This fall, the usual fast food suspects have made an Internet splash by rolling out seasonally-themed burgers, available only in select Japanese stores, served on black buns and topped with black cheese. Revolting in both concept and execution, these burgers cannot hold a burnt French fry to the silkie chicken, whose black skin and bones, and dark-colored flesh, are the real deal.
Silkies owe their unusual black color to fibromelanosis, a rare genetic mutation of hyperpigmentation believed to have first arisen in China. Their Mandarin name, wu gu ji, means “dark-boned chicken;” the name silkie comes from their fluffy plumage which, lacking barbicels, looks and feels like fur. Silkies have five toes, one more than other chicken breeds.
“Silkies look like creatures straight out of Dr. Seuss,” says Lissa Lucas of mypetchicken.com, a web store and information clearinghouse that sells chicks and accessories to backyard chicken farmers. In addition to their ornamental good looks that class up the chicken coop, Lucas says that silkies are popular because they’re friendly and docile. “You want your pets to be affectionate, and silkies are basically love incarnate.”
Lynn Heald, a retired pediatric nurse practitioner who has kept silkies and other chickens in her backyard in Oak Park, Illinois, for the past five years, said that she and her 12-year-old sought out the breed because of its reputation as a “lap chicken.” Having become charmed by them, Heald’s neighbor is now raising silkies of her own.
“Silkie hens are fantastic mothers,” says Rosemary Glos, a student at New Roots Charter High School in Ithaca, New York, who has been raising silkies at her family’s Kingbird Farm since she was 4 years old. “My silkie ‘mamas’ will often co-mother and work in a group to raise 20 or more chicks.”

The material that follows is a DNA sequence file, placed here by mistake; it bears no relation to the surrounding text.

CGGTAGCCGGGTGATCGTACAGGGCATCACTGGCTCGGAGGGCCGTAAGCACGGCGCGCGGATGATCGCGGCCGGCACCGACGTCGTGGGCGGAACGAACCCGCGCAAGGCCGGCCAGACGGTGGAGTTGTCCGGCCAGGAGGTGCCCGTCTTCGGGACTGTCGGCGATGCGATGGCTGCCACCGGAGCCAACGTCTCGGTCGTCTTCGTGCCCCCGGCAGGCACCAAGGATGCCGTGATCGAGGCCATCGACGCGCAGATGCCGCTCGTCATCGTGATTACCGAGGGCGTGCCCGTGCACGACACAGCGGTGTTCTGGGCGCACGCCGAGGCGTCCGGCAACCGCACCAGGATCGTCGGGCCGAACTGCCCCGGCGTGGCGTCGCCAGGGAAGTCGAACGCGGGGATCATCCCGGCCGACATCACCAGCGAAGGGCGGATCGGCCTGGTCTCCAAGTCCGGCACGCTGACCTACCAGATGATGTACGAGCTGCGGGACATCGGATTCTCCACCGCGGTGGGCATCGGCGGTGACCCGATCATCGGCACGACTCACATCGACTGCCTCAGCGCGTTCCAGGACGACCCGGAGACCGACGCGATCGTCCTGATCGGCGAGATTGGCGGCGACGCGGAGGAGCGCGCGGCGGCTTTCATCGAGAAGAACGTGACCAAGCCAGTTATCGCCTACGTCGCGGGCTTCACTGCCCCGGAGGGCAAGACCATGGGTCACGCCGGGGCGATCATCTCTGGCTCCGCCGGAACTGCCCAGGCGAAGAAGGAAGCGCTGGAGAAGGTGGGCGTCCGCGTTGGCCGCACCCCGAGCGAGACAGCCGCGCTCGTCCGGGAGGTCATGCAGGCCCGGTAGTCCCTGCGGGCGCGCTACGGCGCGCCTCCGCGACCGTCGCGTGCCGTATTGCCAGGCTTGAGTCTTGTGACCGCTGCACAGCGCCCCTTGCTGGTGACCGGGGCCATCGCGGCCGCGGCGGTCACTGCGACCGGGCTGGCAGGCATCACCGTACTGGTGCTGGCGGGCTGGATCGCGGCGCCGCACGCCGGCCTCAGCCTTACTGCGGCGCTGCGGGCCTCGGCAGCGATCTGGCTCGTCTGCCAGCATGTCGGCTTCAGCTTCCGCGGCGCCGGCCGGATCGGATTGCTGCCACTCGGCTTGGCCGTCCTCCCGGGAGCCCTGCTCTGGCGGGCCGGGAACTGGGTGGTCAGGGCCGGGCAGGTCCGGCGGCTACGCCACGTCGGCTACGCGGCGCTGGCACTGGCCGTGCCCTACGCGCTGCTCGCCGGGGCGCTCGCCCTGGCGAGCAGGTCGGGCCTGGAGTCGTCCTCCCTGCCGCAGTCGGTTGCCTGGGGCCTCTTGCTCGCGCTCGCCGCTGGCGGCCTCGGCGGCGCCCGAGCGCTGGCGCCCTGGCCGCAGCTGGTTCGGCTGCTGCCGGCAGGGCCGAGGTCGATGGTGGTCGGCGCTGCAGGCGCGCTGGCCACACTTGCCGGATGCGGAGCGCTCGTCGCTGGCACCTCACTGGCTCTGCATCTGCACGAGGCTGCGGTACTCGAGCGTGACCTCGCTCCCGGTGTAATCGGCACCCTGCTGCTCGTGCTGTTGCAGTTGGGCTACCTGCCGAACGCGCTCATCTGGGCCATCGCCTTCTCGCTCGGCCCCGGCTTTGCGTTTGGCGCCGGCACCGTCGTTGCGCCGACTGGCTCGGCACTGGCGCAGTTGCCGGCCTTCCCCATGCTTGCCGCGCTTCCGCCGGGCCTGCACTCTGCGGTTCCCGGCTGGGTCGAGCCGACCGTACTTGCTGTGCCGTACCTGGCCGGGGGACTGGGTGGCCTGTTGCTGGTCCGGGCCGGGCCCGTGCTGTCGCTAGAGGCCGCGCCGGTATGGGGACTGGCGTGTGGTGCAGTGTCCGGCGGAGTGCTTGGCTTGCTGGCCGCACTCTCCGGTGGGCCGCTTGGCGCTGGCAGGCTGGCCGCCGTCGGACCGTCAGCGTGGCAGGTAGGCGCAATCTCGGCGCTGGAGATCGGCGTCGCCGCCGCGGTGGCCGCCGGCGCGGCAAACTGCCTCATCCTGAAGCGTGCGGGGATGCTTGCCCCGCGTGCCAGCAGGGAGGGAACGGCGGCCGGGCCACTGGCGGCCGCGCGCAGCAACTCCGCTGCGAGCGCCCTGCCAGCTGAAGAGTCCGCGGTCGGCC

Lucas concurs. “When families want to hatch their own eggs at home under a hen, a Silkie is one of the top choices. Silkies typically make awesome mother hens, and are great brooders.” With maternal instincts that extend even beyond species lines, silkies will hatch eggs laid by ducks, turkeys and pheasants; because of this tendency toward broodiness, silkies are not themselves prolific layers, producing fewer and smaller eggs than the average chicken.
‘Silkies look like creatures straight out of Dr. Seuss.’
“Silkies would probably not be viable for someone who needed high egg production, but I’m content with the eggs, because they’re so good,” says Glos, adding that her current flock of two dozen silkies will provide 1 to 3 dozen eggs per week, depending on the season. Heald reports a yield of about 3 small eggs per week per bird, “which is fine for our daily use,” but blanches slightly at the mention of slaughtering her silkies for their meat. “I wish I could, but I can’t,” she says. “I’ll give them to a friend, who will eat them when the time comes.”
Though sentimentality certainly prevents some silkie breeders, who may consider them pets and call them by name, from slaughtering the birds for meat, the other reason is practical.
“Traditional farm breeds may take six months or more to reach full size, and will have run around being chickens for that long,” says Lucas, who adds that “Commercial meat chickens are tender because they’re young and have little space to exercise those muscles. To raise silkies for meat, it would cost way more in feed and time to produce a smaller, tougher bird.”
There are exceptions, of course. Glos raises her silkies primarily to sell the eggs and the chicks, but will raise up any remaining cockerels after the summer season and typically butchers up to 10 at a time to sell at her local farmer’s market. “My customers usually make them into a soup, because they’re so small and bony,” says Glos. Those who follow the dictates of Chinese medicine believe that a silkie soup, augmented with ginger, goji berries and red dates will increase female fertility, nourish a developing human fetus and restore the vitality of a woman who has recently given birth. It’s a nice connection to the animal’s own maternal nature, and as my husband’s aunt Gail Monesson, who raises chickens (though not silkies) in Albuquerque, New Mexico, said, “Finally! Something not aimed at giving men a bigger erection.”
I bought a head-on, feet-on silkie at my local Chinese supermarket and made the following soup for my five year old son Max, who had been ill enough to come home from school. His energy was so restored after eating it for lunch that I was tempted to send him back.